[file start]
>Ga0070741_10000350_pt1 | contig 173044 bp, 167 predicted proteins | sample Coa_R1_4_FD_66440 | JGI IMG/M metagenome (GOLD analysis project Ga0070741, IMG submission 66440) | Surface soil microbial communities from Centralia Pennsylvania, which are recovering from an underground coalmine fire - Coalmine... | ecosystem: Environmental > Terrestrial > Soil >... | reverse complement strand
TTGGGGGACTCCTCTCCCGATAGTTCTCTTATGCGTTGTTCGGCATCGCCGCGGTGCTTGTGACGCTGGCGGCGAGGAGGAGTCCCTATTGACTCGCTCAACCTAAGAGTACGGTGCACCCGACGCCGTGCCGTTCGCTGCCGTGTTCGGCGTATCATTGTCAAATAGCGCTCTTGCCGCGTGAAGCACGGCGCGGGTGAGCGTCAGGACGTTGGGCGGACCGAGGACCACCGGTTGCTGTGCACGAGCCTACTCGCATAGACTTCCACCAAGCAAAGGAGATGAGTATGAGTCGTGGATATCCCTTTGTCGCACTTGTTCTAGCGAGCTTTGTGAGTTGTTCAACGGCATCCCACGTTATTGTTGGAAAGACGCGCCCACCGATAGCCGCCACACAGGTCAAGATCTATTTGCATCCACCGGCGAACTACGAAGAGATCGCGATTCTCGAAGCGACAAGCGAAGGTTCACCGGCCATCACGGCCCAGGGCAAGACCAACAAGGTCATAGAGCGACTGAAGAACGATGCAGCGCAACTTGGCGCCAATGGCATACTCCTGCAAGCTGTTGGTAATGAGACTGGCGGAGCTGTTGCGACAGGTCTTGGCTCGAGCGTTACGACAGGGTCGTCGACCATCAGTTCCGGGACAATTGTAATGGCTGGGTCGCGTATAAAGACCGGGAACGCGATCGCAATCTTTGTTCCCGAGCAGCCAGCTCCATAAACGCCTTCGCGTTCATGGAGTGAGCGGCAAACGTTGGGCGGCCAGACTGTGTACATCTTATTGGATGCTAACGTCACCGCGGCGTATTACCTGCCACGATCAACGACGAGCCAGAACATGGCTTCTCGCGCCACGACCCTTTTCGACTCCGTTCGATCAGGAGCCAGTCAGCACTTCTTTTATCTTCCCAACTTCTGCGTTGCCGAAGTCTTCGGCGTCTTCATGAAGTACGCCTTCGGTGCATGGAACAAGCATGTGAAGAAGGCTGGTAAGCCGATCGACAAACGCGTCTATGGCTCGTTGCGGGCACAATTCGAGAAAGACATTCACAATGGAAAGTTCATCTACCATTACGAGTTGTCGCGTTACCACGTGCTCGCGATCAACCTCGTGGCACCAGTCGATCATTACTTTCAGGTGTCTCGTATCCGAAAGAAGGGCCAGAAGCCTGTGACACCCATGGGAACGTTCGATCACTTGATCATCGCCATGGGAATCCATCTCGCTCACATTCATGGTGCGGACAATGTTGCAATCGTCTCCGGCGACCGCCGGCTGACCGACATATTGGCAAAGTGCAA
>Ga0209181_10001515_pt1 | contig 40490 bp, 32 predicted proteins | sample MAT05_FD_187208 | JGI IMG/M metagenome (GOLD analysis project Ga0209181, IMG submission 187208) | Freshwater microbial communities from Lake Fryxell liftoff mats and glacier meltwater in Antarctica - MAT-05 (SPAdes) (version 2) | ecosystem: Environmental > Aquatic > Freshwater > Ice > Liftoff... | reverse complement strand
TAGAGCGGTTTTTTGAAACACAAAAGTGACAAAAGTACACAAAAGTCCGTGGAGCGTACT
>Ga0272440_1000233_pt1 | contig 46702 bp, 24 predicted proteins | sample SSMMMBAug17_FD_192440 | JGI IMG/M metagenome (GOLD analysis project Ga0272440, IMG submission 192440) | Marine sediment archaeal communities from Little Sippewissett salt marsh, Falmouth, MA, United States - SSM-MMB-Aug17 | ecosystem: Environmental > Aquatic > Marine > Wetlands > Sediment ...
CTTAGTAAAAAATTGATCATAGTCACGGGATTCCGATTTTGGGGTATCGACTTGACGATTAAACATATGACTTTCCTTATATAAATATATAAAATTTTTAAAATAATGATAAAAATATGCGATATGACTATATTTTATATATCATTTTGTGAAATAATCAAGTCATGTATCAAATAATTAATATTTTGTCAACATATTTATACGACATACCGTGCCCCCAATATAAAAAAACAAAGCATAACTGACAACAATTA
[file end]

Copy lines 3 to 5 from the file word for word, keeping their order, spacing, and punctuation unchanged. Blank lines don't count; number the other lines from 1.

>Ga0209181_10001515_pt1 | contig 40490 bp, 32 predicted proteins | sample MAT05_FD_187208 | JGI IMG/M metagenome (GOLD analysis project Ga0209181, IMG submission 187208) | Freshwater microbial communities from Lake Fryxell liftoff mats and glacier meltwater in Antarctica - MAT-05 (SPAdes) (version 2) | ecosystem: Environmental > Aquatic > Freshwater > Ice > Liftoff... | reverse complement strand
TAGAGCGGTTTTTTGAAACACAAAAGTGACAAAAGTACACAAAAGTCCGTGGAGCGTACT
>Ga0272440_1000233_pt1 | contig 46702 bp, 24 predicted proteins | sample SSMMMBAug17_FD_192440 | JGI IMG/M metagenome (GOLD analysis project Ga0272440, IMG submission 192440) | Marine sediment archaeal communities from Little Sippewissett salt marsh, Falmouth, MA, United States - SSM-MMB-Aug17 | ecosystem: Environmental > Aquatic > Marine > Wetlands > Sediment ...